Objective: To describe causes of cancer incidence increase. We identified and quantified a population ageing factor, a factor due to incidence trend of cancer sites with early-diagnosis interventions and a remainder factor (concerning all other cancer sites).
Methods: We calculated incidence rates for two calendar period (1993-95 and 2003-05).We used data from Cancer Registries with at least one incidence year available for each period (jointly for males and female). We compared crude and age-adjusted rates by the direct method for prostate cancer, breast cancer, colorectal cancer, melanoma of the skin cancer, thyroid cancer, group of other cancer sites and for all cancer sites (but non-melanoma skin cancer).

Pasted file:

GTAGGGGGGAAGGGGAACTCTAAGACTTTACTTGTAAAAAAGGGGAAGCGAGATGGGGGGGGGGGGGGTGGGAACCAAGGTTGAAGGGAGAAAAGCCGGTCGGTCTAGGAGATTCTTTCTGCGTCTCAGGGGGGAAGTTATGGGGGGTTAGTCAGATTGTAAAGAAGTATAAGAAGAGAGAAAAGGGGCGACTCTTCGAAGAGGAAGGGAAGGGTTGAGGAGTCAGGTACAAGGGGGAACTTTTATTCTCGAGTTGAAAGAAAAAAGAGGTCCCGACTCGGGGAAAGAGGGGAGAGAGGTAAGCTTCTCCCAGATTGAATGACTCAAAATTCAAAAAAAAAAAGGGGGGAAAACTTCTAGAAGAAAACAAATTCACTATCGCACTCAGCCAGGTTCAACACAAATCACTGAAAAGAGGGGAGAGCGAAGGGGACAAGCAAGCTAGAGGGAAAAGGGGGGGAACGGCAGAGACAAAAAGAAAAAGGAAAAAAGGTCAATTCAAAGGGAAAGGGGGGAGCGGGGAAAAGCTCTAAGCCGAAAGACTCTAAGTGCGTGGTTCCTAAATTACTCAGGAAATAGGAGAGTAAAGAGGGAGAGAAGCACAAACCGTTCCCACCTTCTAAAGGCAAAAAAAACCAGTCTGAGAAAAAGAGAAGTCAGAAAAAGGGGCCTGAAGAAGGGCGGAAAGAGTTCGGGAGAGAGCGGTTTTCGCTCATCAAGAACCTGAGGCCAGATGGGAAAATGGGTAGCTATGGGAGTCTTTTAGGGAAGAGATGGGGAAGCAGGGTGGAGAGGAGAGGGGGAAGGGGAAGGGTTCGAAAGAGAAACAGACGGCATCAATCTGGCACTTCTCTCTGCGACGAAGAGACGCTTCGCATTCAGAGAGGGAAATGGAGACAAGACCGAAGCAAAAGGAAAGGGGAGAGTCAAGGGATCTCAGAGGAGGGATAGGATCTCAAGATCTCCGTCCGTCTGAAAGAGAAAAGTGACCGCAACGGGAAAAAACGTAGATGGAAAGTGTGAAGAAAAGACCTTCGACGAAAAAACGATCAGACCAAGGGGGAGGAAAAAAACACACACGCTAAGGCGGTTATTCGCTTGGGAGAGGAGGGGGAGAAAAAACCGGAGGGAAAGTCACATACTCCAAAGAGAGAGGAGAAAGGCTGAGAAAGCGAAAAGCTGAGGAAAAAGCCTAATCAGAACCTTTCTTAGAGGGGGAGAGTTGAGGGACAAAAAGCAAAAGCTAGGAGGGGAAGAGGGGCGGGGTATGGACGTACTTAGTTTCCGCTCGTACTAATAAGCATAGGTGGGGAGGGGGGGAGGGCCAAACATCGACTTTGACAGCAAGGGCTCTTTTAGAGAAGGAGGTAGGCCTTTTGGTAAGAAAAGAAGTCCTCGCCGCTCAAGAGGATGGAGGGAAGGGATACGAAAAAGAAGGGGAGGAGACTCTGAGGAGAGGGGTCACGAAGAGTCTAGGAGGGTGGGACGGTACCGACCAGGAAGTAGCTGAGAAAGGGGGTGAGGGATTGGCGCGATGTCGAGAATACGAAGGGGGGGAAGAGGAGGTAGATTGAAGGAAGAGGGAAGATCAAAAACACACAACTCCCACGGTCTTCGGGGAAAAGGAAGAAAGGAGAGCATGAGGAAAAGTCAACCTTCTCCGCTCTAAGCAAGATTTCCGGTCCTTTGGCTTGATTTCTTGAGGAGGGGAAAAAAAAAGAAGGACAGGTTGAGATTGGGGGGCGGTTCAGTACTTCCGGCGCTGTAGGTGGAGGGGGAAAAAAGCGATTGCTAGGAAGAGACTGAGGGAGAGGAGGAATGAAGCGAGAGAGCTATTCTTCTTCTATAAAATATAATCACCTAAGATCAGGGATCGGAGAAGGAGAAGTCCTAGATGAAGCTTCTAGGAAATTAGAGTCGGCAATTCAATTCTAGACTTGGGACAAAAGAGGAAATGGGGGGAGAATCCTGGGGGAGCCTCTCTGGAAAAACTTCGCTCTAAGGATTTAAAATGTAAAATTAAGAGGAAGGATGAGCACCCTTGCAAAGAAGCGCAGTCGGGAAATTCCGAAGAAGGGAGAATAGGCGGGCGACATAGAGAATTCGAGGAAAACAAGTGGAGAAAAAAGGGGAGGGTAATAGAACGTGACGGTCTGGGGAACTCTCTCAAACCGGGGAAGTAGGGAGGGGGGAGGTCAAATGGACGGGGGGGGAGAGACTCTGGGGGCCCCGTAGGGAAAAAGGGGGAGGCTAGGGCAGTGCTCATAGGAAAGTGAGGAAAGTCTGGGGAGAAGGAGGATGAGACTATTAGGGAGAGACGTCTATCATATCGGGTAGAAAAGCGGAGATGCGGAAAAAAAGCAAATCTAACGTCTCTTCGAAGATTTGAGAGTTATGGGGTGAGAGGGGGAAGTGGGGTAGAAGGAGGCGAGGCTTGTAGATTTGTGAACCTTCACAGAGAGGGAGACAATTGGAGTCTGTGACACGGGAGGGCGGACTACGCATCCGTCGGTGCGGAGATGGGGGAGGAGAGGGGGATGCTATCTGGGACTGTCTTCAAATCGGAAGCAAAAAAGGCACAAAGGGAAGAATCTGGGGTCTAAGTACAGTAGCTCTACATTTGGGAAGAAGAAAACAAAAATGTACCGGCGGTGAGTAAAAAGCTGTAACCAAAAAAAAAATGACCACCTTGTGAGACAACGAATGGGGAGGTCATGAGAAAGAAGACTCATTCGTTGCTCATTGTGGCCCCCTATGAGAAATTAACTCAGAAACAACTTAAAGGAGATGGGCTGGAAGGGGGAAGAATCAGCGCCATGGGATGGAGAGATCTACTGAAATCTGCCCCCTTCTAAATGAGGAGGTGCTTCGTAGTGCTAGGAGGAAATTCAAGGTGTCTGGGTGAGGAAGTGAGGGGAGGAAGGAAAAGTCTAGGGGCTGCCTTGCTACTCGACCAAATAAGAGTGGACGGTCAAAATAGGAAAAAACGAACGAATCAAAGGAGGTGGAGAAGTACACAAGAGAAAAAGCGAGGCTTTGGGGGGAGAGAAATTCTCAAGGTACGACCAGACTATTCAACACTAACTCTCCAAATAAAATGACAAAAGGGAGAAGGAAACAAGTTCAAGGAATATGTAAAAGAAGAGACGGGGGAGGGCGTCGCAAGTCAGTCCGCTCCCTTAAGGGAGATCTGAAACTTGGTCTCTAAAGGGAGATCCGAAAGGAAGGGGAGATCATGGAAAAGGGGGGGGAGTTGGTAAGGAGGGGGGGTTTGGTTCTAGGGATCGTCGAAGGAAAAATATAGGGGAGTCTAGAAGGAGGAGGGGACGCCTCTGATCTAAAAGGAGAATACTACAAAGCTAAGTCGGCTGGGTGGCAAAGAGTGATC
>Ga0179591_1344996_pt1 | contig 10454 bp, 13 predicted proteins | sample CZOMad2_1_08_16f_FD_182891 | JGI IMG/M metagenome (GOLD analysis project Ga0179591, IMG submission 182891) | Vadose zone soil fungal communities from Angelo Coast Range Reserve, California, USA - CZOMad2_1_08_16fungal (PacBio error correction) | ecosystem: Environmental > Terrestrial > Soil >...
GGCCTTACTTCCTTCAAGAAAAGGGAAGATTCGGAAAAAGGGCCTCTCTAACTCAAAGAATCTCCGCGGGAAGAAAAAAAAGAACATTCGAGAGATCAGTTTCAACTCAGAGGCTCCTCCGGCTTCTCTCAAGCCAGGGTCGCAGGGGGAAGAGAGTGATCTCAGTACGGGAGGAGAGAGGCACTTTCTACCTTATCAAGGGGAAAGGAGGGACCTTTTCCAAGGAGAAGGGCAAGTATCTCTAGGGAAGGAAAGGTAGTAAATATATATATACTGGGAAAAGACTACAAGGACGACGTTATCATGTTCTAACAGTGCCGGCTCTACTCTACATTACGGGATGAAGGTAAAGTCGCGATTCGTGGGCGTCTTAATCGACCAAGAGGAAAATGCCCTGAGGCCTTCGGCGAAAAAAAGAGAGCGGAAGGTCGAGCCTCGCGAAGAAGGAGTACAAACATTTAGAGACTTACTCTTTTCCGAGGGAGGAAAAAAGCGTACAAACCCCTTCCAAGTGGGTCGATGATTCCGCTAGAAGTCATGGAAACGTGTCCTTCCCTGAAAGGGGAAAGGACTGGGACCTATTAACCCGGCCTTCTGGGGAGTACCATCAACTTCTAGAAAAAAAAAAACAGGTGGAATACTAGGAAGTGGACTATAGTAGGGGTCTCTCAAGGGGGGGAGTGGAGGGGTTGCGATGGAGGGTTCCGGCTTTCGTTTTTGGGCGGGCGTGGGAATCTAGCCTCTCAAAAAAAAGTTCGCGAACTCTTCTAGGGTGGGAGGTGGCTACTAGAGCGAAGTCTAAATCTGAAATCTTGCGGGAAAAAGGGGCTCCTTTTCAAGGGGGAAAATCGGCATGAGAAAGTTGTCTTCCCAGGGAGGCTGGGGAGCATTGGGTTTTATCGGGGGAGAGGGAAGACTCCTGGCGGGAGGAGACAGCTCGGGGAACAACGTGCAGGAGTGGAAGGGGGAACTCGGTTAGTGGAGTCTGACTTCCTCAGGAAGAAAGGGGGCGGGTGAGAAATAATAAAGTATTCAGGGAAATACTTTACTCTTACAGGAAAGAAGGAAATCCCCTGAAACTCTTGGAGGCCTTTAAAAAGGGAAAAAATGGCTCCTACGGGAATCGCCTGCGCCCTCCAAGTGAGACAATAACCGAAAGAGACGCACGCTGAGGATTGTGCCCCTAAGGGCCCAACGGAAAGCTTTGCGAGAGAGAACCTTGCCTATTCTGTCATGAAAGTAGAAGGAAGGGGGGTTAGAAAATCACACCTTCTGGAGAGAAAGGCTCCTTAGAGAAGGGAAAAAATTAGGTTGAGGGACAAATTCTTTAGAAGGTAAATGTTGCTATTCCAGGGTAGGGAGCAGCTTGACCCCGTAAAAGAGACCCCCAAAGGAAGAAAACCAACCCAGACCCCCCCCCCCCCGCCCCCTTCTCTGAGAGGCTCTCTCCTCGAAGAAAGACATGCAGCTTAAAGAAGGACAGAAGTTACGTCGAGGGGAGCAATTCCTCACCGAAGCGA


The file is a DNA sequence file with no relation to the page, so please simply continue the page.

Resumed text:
Results: Since 1993-95 to 2003-05 all cancer crude incidence rates have been increasing 17.9% (from 555.4 cases for 100,000 inhabitants/years to 654.8). If population age structure had remained the same, rates would have increased only 6.6% (from 555.4 to 592.0): almost 2/3 of observed increasing are due to population ageing. The remainder part of the increasing is due to incidence trend of cancer sites with early-diagnosis interventions (that anticipates the diagnosis).
Conclusions: This study helps to quantify the incidence increase due to population ageing and the raise due to trend of cancer sites with early-diagnosis interventions.